The Twee Yorker
‘The French Dispatch,’ Wes Anderson’s overstuffed valentine to classic magazines and New Wave cinema
Wes Anderson’s films always have the feel of elaborately-staged dioramas, and The French Dispatch is his most sophisticated shoebox story yet. Every time he expands his scope, he drifts a little further from actual feelings. 1998’s Rushmore is still his masterpiece. Even in The Royal Tenenbaums, you can feel his attention starting to scatter.
Press play to hear a narrated version of this story, presented by AudioHopper.
The new movie is set in a New Yorker-inspired literary magazine in small-town France in the 1960s. Has there ever been a more Wes Anderson-esque sentence than that? It’s a collection of four sketches portraying stories in The French Dispatch, an outpost of a Kansas paper set in the village of Ennui-sur-Blase, whose name is not Anderson’s best work. The French insert is edited by Arthur Howitzer Jr. (Bill Murray), over whose office door is the motto “No Crying,” and whose favorite advice to writers is “Try to make it sound like you wrote it that way on purpose.”
Nearly every actor from Anderson’s regular troupe is here: Owen Wilson, Murray, Jason Schwartzman, Tilda Swinton, Edward Norton, Frances McDormand, Anjelica Huston (her voice, anyway), Saoirse Ronan. Endless new additions, too, most notably Jeffrey Wright and Dune’s Timotheé Chalamet, who is adorable as ever, if veering towards serious overexposure.
THE FRENCH DISPATCH★★★ (3/5 stars)
Directed by: Wes Anderson
Written by: Wes Anderson
Starring: Bill Murray, Tilda Swinton, Frances McDormand, Jeffrey Wright, Timotheé Chalamet, Lea Seydoux, Benicio del Toro, Adrien Brody
Running time: 103 mins
The French Dispatch has been called a love letter to journalism, and it really is. I don’t know how much mass appeal that will yield, but as a former, longtime staffer for a New York tabloid, I can tell you it made me long for the good-if-problematic old days. Smoking rooms! Bombastic star reporters who took calls at the bar! Weeks-long deadlines and travel budgets! I was once chastised for not using my expense account enough. Can you imagine? Anyway, I don’t know the New Yorker well enough to tell you who’s who here, but the magazine will be happy to do that.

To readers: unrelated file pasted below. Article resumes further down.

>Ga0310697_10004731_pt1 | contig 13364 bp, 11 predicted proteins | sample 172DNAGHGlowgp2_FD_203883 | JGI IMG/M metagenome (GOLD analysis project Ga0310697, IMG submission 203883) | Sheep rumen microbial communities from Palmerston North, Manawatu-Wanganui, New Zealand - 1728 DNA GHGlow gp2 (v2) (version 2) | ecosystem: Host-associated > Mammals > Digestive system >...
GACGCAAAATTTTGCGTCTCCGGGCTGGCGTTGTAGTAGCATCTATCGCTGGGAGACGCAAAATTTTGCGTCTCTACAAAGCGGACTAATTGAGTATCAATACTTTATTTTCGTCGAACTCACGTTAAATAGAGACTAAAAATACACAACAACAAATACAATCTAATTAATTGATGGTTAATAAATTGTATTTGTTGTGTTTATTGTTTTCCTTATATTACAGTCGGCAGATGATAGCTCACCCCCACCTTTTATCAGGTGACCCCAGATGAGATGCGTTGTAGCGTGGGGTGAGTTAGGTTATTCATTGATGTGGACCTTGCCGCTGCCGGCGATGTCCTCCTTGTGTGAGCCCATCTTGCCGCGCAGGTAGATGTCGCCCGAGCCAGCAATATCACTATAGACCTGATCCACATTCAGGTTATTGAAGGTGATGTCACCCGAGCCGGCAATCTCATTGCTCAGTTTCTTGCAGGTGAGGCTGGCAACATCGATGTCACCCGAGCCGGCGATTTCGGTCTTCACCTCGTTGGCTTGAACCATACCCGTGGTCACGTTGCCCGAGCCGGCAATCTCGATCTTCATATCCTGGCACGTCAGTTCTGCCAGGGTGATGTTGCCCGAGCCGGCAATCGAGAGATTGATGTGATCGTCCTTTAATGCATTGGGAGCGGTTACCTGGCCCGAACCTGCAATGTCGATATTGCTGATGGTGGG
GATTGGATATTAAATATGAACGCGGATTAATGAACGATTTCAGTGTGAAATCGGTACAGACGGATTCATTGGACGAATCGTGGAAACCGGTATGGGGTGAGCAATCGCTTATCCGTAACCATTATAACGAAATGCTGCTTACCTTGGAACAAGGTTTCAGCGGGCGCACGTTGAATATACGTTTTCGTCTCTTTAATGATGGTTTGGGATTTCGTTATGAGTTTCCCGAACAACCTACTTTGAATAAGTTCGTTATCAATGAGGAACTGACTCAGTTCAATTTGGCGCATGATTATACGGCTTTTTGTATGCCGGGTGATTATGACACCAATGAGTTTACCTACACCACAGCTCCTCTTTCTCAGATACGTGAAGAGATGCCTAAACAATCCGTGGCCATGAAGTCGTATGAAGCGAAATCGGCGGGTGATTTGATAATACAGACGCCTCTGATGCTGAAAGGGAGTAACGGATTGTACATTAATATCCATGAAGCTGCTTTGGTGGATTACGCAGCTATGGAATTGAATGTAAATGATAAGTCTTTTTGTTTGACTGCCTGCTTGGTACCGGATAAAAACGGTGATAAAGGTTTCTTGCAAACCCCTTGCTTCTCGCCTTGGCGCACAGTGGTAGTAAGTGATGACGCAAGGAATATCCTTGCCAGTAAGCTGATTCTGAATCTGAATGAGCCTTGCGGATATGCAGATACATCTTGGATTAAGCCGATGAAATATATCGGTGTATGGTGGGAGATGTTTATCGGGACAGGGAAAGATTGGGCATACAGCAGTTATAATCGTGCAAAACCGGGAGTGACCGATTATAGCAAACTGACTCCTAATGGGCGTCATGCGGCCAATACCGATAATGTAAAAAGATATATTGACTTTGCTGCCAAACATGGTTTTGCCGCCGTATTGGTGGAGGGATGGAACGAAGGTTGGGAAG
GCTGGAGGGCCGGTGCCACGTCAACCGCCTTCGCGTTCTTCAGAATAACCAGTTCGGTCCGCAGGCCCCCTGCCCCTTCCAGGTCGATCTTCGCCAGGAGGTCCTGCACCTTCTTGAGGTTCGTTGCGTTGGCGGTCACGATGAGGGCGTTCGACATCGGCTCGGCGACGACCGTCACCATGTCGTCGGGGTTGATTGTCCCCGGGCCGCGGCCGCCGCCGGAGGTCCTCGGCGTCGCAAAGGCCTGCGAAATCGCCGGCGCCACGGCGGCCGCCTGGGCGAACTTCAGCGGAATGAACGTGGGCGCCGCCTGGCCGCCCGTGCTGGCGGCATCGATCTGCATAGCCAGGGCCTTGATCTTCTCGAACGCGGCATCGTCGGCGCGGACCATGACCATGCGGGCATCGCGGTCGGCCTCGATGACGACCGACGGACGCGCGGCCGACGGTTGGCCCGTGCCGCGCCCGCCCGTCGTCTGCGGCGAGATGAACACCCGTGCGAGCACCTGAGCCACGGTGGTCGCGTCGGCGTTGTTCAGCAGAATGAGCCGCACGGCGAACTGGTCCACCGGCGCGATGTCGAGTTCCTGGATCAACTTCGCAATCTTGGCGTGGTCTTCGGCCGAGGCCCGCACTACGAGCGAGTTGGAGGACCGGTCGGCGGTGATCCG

My favorite section was the second one, an entry in the Art and Artists section, whose author, J.K.L. Berenson (Swinton), delivers a lecture on her piece in a diaphanous orange gown with hair to match. Her story’s about an asylum-incarcerated murderer (Benicio del Toro) and his beloved muse (Lea Seydoux), a prison guard who poses nude for his modernist paintings. Adrien Brody shows up as a fellow inmate-turned-art dealer who convinces his partners (Bob Balaban and Henry Winkler) to make del Toro’s character a modern art star. Chaos ensues, sometimes in a tableau vivant, a retro pasttime tailor-made for Anderson’s obsession with piling detail upon detail.
The fourth and final section is also great, with Wright’s Tastes and Smells columnist narrating an unexpectedly harrowing dive into the world of police cuisine. Chalamet’s segment is a little more uneven. McDormand’s character is covering a student rebellion, over boys not being allowed into girls’ dorms, with Chalamet as their leader, Zeffirelli. His refrain, “I feel shy about my new muscles,” feels like a hilariously awkward translation of something that would make more sense in French. There’s a Harold and Maude-esque scene of the two in bed, a pairing you never knew you needed. But the segment doesn’t really cohere. It’s more of a mood. The whole thing is a mood. French New Wave, mostly.
If you come to The French Dispatch loving Anderson, there’s much to continue loving here. Endless clever turns of phrase – such as Wilson’s jaundiced, cycling reporter chronicling “schoolboys half-drunk on the blood of Christ” – and the most miniscule, perfect frills everywhere you look. Subtitles that pile up on one another at the top of the screen. A couple of fantastic animated sections that nod to Chris Ware‘s intricate illustrations.
Watching a second and third time, I imagine, you probably still wouldn’t catch them all. It’s a very “Where’s Waldo” approach to filmmaking. I’m here for it, but I’d be lying if I said it didn’t also make me feel slightly dumb for not getting every reference. As much as anything else, this is a love letter to a rarefied audience with an encyclopedic knowledge of the New Yorker and early French cinema. The rest of us mouth-breathers must stand on the sidelines, guffawing occasionally at the broadest of jokes.